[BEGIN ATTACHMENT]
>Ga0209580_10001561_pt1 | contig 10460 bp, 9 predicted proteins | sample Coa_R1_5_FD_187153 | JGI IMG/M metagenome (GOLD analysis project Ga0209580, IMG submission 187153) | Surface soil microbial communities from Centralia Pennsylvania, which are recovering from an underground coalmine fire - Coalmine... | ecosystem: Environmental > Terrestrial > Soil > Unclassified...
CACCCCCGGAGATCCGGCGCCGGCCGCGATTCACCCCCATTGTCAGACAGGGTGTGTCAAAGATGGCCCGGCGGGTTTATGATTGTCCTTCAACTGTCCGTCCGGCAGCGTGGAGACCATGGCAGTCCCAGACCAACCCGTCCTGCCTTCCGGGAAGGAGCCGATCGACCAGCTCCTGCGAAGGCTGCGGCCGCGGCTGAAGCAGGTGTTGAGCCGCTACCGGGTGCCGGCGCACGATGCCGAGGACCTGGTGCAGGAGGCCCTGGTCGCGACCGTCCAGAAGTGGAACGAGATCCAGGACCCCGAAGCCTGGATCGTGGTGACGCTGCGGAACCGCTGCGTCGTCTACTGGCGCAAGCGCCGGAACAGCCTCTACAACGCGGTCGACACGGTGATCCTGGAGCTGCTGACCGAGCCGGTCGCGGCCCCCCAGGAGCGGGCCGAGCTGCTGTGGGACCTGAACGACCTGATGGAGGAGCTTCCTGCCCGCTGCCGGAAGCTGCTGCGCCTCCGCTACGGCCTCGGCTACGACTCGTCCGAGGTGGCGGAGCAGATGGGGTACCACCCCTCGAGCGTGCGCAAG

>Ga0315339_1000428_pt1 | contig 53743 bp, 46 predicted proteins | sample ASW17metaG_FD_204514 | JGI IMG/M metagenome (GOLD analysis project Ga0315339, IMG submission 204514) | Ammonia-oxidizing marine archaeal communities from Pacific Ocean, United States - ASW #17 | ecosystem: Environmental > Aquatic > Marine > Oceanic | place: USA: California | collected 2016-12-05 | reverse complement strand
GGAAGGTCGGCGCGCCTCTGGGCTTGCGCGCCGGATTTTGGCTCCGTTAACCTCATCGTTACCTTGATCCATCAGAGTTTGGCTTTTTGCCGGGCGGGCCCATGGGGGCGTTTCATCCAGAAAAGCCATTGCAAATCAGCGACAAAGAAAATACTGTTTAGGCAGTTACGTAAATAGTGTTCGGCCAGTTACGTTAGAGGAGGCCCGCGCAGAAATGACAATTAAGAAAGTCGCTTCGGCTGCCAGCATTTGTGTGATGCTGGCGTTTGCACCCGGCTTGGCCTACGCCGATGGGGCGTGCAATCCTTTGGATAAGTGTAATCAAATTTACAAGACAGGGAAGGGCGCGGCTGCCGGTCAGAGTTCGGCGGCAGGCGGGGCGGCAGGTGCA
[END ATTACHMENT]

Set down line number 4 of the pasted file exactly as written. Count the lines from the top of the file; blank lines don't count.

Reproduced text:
GGAAGGTCGGCGCGCCTCTGGGCTTGCGCGCCGGATTTTGGCTCCGTTAACCTCATCGTTACCTTGATCCATCAGAGTTTGGCTTTTTGCCGGGCGGGCCCATGGGGGCGTTTCATCCAGAAAAGCCATTGCAAATCAGCGACAAAGAAAATACTGTTTAGGCAGTTACGTAAATAGTGTTCGGCCAGTTACGTTAGAGGAGGCCCGCGCAGAAATGACAATTAAGAAAGTCGCTTCGGCTGCCAGCATTTGTGTGATGCTGGCGTTTGCACCCGGCTTGGCCTACGCCGATGGGGCGTGCAATCCTTTGGATAAGTGTAATCAAATTTACAAGACAGGGAAGGGCGCGGCTGCCGGTCAGAGTTCGGCGGCAGGCGGGGCGGCAGGTGCA